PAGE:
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In Italy, the Big Brother TV show is now everyone's reality

If you leave the house today the cast of Italy's version of the reality TV franchise Big Brother will return to a world that is very different from what it was 13 weeks ago left behind. [19659002] Quarantined in the famous "Casa" and given their best in a playful manner – which often means the worst of itself – the participants of the current season continued the competition around the clock, which was recorded by a crew with face masks and gloves . The rest of the productions in Rome's famous Cinecittà studio have gone dark.

The end of this season of Grande Fratello VIP as the show is called here comes due to three weeks earlier than originally planned The Covid-1

9 pandemic, which occurred on late Tuesday April 7th , more than 15,000 people died in Italy. Ironically, once released into the real world, house guests have to face even stricter restrictions on their freedom.

It will be reflected in a strange mirror. Without ever performing, Italians live in a Big Brother world for a month. There are no awards other than survival. After a month of increasingly stringent closures, however, we are slowly getting tired. And unlike the TV analog, the Italians have no idea when the season ends. First we were told April 3, then April 13. Few of us believe that the suspension will not be renewed.


The cast of Grande Fratello VIP has at least an idea of ​​what to expect when they rejoin society today. In the second week of March, the producers of the show informed them about the pandemic and its aftermath in Italy, and gave them unprecedented contact with their families. That also made for dramatic television.

The sight of empty streets and closed restaurants is certainly a shock, but maybe they have an advantage over the rest of us because they have gotten used to social isolation while being trapped in the Big Brother House for three months. Maybe they'll immediately find work as a trainer and teach others how to live in quarantine.

Italy is about one week to 10 days further than most United States in this disaster. It can rightly be said that we are still not used to it. Yes, we can do some of the old basics via Zoom or Skype – workouts, yoga, therapy sessions – but other things can only be done in person. First of all: hairdresser. It starts to show up.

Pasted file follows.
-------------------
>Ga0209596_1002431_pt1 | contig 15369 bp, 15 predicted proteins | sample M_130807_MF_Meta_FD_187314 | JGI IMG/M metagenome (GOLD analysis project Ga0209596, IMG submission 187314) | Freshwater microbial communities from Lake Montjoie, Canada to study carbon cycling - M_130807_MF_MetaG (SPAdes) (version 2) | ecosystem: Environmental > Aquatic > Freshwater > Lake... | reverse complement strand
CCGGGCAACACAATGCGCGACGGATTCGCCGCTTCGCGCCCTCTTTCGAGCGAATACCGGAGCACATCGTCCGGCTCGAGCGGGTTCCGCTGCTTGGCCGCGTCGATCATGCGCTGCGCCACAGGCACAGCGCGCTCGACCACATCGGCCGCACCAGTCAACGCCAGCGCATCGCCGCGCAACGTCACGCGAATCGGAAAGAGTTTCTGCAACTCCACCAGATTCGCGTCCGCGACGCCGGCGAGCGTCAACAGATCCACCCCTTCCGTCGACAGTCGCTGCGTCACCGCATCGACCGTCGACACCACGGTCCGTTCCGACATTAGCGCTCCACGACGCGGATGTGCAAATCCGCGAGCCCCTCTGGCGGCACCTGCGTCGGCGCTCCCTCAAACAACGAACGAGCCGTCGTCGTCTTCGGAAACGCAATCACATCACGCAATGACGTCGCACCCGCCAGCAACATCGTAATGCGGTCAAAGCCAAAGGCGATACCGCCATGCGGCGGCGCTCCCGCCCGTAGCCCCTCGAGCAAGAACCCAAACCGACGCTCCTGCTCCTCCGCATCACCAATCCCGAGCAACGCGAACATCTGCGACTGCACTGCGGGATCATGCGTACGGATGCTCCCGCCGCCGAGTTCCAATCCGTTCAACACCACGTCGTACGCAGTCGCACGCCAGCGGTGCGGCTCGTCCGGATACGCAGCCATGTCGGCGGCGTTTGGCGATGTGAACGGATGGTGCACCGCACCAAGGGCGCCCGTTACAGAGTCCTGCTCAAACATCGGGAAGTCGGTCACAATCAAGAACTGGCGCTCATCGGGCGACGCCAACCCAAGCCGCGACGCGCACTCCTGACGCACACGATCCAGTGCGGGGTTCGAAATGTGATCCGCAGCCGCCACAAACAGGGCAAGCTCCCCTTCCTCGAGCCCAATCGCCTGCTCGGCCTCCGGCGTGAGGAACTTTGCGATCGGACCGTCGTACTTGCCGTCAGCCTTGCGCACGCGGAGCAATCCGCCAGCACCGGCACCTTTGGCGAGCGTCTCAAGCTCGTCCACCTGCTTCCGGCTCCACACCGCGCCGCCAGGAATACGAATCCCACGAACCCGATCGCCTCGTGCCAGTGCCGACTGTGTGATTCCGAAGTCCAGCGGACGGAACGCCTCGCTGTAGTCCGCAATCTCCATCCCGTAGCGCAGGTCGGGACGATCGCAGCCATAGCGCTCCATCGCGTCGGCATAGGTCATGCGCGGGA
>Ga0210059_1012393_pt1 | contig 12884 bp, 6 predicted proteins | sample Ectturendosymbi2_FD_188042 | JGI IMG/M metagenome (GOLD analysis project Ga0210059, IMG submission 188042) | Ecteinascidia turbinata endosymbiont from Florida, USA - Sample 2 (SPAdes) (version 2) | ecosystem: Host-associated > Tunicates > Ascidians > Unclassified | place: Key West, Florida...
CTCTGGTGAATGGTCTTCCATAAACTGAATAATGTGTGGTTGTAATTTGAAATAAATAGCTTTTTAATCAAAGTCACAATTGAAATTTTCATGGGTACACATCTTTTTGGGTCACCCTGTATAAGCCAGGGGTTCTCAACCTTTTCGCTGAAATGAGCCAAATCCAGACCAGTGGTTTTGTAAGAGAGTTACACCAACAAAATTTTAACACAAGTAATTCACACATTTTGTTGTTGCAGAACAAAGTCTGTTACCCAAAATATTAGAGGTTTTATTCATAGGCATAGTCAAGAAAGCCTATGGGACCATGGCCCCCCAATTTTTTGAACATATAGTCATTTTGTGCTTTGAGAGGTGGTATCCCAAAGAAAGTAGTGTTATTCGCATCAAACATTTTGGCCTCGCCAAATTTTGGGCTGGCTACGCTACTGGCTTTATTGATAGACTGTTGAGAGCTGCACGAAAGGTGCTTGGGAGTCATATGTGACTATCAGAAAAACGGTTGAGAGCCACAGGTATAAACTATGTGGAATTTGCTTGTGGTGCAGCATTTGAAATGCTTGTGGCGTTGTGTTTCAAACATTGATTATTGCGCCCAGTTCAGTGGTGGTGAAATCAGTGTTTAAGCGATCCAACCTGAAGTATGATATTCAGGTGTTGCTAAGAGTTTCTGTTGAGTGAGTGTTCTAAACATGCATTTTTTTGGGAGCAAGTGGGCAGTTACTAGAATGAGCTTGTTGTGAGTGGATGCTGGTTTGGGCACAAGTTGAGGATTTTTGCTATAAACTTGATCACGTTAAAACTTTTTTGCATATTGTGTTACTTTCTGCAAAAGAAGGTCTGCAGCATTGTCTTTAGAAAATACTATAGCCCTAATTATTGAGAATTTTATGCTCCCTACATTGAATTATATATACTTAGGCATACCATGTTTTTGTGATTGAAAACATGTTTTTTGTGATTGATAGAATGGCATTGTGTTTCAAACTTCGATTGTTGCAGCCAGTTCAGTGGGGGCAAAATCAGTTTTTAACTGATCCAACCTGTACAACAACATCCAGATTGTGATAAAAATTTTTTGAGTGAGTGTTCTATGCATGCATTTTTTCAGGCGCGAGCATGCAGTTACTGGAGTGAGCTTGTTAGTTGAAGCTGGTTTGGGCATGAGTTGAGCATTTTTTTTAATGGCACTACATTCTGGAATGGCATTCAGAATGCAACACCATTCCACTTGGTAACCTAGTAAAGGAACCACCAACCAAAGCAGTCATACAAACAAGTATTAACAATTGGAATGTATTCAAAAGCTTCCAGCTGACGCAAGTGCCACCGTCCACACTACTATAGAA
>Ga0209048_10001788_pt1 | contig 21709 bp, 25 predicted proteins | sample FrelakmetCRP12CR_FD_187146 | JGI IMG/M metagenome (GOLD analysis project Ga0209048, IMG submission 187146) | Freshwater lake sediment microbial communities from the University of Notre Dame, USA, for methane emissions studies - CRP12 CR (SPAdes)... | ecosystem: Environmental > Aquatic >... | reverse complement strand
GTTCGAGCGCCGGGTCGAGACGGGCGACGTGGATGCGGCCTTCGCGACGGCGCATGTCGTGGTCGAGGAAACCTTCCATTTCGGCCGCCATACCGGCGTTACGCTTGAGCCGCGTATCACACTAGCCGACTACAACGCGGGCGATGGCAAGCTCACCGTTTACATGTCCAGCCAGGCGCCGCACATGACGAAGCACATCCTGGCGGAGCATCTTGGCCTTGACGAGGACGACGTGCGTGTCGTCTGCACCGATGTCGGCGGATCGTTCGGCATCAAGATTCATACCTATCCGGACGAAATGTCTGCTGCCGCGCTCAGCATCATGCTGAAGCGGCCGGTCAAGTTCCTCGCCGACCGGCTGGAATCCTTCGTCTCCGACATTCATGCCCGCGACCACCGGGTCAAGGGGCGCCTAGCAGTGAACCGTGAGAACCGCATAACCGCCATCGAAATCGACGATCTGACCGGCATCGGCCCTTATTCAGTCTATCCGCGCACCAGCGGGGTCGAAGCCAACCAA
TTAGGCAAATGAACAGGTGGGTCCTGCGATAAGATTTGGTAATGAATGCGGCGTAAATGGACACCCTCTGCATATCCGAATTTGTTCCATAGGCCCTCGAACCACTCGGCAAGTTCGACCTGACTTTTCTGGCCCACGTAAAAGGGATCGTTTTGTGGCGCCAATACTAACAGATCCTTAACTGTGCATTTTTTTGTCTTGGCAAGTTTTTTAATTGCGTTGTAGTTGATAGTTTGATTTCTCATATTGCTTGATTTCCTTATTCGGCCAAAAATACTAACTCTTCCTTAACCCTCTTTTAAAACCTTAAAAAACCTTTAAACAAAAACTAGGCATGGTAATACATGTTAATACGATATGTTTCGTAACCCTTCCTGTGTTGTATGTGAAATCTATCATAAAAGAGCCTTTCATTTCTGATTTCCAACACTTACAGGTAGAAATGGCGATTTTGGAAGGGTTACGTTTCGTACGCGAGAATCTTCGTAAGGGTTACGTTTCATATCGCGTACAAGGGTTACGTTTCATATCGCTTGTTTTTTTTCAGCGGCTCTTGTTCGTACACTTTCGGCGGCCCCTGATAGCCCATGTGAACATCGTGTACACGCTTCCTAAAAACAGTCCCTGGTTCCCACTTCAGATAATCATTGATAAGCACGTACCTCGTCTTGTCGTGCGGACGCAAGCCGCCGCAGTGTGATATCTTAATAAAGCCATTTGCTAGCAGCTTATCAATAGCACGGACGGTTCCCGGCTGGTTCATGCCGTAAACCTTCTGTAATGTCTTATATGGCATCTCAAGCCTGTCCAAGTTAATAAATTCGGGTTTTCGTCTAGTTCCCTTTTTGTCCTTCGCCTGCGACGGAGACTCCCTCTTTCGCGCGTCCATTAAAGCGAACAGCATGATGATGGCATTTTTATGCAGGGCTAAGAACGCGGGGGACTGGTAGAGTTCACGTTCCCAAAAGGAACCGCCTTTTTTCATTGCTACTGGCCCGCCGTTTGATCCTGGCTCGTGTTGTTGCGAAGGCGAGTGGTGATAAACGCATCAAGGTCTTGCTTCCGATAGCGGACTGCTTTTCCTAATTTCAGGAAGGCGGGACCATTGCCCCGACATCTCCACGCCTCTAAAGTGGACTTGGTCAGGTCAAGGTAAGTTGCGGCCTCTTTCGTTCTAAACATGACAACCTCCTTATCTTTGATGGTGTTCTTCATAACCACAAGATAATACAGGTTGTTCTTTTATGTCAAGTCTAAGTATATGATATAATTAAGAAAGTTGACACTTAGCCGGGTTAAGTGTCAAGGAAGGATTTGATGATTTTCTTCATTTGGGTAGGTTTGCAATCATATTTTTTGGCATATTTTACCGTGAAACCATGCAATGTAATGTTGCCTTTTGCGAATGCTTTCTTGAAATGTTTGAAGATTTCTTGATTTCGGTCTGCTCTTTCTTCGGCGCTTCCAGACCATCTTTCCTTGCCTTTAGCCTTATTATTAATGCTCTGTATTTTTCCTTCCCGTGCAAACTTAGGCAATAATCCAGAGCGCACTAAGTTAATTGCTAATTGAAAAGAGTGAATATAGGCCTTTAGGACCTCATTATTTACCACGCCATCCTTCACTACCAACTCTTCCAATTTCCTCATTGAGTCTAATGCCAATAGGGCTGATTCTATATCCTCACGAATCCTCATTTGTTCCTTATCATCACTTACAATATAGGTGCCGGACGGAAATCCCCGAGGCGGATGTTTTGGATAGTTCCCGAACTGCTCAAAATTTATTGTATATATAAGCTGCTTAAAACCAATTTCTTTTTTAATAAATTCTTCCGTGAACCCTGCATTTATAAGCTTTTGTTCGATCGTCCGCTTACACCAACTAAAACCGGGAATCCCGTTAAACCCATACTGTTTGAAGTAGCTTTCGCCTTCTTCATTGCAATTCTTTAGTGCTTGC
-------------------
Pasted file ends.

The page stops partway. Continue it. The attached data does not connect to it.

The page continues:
Last week in Rome, the President of the Italian Republic, Sergio Mattarella, appeared in an allegedly soothing message to the nation. The President usually only speaks to the nation on New Year's Eve or on special occasions, so everyone was very concerned about the March 27 video that was shot in the Palazzo del Quirinale, the presidency's headquarters on Rome's highest hill. [19659002] Mattarella sat in his office in front of the Italian and European flags and spoke a few calming words about the pandemic. Then he suddenly stopped when someone outside the camera informed the President that his hair had a tuft . "Eh, Giovanni," said Mattarella, patting his head and smiling a little. "I can't go to the hairdresser either." (As it turned out, Giovanni is the President's communications chief, Giovanni Grasso. The hashtag #ehGiovanni went viral.)

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Barber shops are of course not necessarily forced to close, and we all struggle with hair that grows unhindered like grass on the squares and returns to a state of nature.

Prime Minister Giuseppe Conte also has hair problems. He recently started holding virtual press conferences that attracted a sizeable television audience. Reporters ask questions via Skype. The spectacle is strange in itself. But what was even stranger in the last press conference was Contes hair: the color had started to turn gray, especially on the temples. "Nobody knows when there will be growth again," wrote a friend on WhatsApp. "But regrowth is definitely here."

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